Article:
Banner
St. Luke, Plain, students help shut-ins Print E-mail
Around the Diocese
Written by Mary C. Uhler, Catholic Herald Staff   
Thursday, Apr. 28, 2011 -- 12:00 AM

PLAIN — Five years ago, St. Luke Parish catechists Vicki and Chuck Fenske challenged their freshmen students to watch the movie, The Passion of The Christ.

Afterwards, the Fenskes discussed the movie with the students. The young people felt that it was their turn to be the hands and feet of Christ in the world.

Cody Diehl and David Yanke stir the meat sauce, which was made with 50 pounds of hamburger. (Catholic Herald photo/Joe Ptak)

They can show that love for God in direct ways, such as worship and prayer. “We also believe that by helping and loving others, we love as Jesus does and in this way we respect His sacrifice, which was His life,” said Vicki.

Helping those in need

“We asked the students to be a hands-on instrument for God and our Lord Jesus Christ through a mission project of making lasagna dinners for those in need within our community,” she said.

Thus the Lasagna Project was born. The Fenkes have developed and coordinated this Lenten outreach project for the past five years, said Angie Pulvermacher, St. Luke coordinator of religious education.

Each student is asked for donations to help cover the costs of the project as a Lenten sacrifice. They also assist in preparing and delivering the lasagna meals. This project grew from 37 meals prepared last year to 52 this year.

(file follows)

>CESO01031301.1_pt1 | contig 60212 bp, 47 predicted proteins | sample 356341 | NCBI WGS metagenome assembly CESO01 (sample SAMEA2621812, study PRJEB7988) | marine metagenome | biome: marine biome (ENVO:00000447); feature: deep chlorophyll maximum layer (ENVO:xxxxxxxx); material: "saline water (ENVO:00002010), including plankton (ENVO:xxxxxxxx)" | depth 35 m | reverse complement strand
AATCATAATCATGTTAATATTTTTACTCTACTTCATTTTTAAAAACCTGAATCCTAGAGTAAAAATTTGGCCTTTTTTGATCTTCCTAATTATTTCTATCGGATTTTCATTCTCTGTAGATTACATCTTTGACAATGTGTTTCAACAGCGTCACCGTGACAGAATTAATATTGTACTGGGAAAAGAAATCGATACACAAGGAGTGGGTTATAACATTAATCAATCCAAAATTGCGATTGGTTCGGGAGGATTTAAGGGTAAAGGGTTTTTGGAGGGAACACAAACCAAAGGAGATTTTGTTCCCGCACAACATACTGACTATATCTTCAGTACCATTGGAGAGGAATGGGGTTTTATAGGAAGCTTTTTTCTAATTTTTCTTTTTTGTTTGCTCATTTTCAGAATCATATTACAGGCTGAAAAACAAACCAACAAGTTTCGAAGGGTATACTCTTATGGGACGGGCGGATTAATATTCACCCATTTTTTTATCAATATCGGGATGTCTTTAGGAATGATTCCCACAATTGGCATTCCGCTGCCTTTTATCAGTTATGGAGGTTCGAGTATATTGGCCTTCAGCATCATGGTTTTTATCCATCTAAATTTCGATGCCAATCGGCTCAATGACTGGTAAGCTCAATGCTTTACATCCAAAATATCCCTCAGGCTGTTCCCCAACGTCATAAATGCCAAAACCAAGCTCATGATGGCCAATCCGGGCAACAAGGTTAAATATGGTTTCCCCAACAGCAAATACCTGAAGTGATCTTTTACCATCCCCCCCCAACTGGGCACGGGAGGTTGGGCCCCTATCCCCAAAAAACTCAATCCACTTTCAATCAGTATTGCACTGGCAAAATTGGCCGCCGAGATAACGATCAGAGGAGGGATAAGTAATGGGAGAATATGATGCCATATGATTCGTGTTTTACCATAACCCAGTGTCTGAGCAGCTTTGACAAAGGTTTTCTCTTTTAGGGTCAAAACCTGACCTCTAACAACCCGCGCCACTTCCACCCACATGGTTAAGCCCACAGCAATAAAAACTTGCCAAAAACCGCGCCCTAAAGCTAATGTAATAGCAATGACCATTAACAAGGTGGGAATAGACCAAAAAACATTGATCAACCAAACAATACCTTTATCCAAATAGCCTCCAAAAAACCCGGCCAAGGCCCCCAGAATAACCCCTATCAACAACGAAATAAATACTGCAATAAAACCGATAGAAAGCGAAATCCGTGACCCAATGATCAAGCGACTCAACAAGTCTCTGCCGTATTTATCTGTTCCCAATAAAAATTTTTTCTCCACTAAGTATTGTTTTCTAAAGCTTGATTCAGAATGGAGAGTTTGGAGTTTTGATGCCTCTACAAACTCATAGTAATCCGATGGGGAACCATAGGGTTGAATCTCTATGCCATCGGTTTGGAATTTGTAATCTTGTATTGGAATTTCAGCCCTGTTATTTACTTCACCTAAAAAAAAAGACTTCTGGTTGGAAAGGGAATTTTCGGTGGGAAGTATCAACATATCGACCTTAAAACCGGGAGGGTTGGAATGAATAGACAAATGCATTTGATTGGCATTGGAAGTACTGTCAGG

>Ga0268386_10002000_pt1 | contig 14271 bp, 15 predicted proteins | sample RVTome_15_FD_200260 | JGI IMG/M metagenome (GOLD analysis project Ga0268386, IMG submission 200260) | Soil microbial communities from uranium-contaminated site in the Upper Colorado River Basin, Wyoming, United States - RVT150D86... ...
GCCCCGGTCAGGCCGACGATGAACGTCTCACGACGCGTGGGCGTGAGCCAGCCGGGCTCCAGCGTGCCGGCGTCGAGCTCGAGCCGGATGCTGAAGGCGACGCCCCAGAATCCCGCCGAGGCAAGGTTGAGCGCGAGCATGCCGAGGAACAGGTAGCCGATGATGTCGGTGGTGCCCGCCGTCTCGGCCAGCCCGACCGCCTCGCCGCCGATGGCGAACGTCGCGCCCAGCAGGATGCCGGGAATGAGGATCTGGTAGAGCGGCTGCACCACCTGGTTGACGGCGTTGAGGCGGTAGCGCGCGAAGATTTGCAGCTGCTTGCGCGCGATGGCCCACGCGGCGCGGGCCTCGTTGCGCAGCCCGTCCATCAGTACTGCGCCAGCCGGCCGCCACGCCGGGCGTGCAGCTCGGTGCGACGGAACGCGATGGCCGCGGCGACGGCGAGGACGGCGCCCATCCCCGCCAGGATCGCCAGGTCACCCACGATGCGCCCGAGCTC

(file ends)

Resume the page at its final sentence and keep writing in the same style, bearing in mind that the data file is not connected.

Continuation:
“With all the snow and ice this winter, there were many who were shut-in. With the economy the way it is, we felt there were those who could benefit from a hot meal and a short conversation from the students who contain a lot of energy and enthusiasm and could uplift their spirits, even in a short period of time,” said Vicki.

Caring for others

One of their lesson plans concentrated on Paul, who wrote to the people of Thessalonica, “So deeply do we care for you that we are determined to share with you not only the Gospel of God, but our own selves.”

The Fenskes asked the students to consider these questions:

• How do we care for people around us?

• How do we care for our Church and the work of God?

• How prepared are we to share the Gospel of God with others as Paul did?

They challenged the students to share the Gospel with others during the Lenten season, starting with their family and friends.

They invited the students to join them in watching the movie The Passion of The Christ on a Wednesday evening and share their time, talent, and treasure in making and distributing lasagna dinners on Palm Sunday.

The Fenskes asked them “to look at the interest of others before their self by becoming a servant of God and let this come from their own heart because God expects us to love and care unconditionally,” said Vicki.

Appreciation for their efforts

After the students delivered the meals, they came back to St. Luke, ate dinner together, and discussed their experiences. They reported that they really enjoyed the smiles and happiness on the faces of those who received the lasagna dinners. “The joy they showed the kids for their appreciation was very evident and this impressed the kids greatly,” said Vicki. “This opportunity proved to them that giving is better than receiving, especially if it is from the heart.”

Vicki added that the youth “were also surprised at how fast time went and they couldn’t believe they had fun.”

Pulvermacher said, “We have been receiving many, many thank you cards and calls.  The recipients are so thankful for the good dinner and the students’ acts of kindness and their willingness to share.”

These young people have learned that they can indeed be the hands and feet of Christ in the world and make a difference in their community.

 
Banner
 
Please support our advertisers:
Banner
Banner
Banner
Banner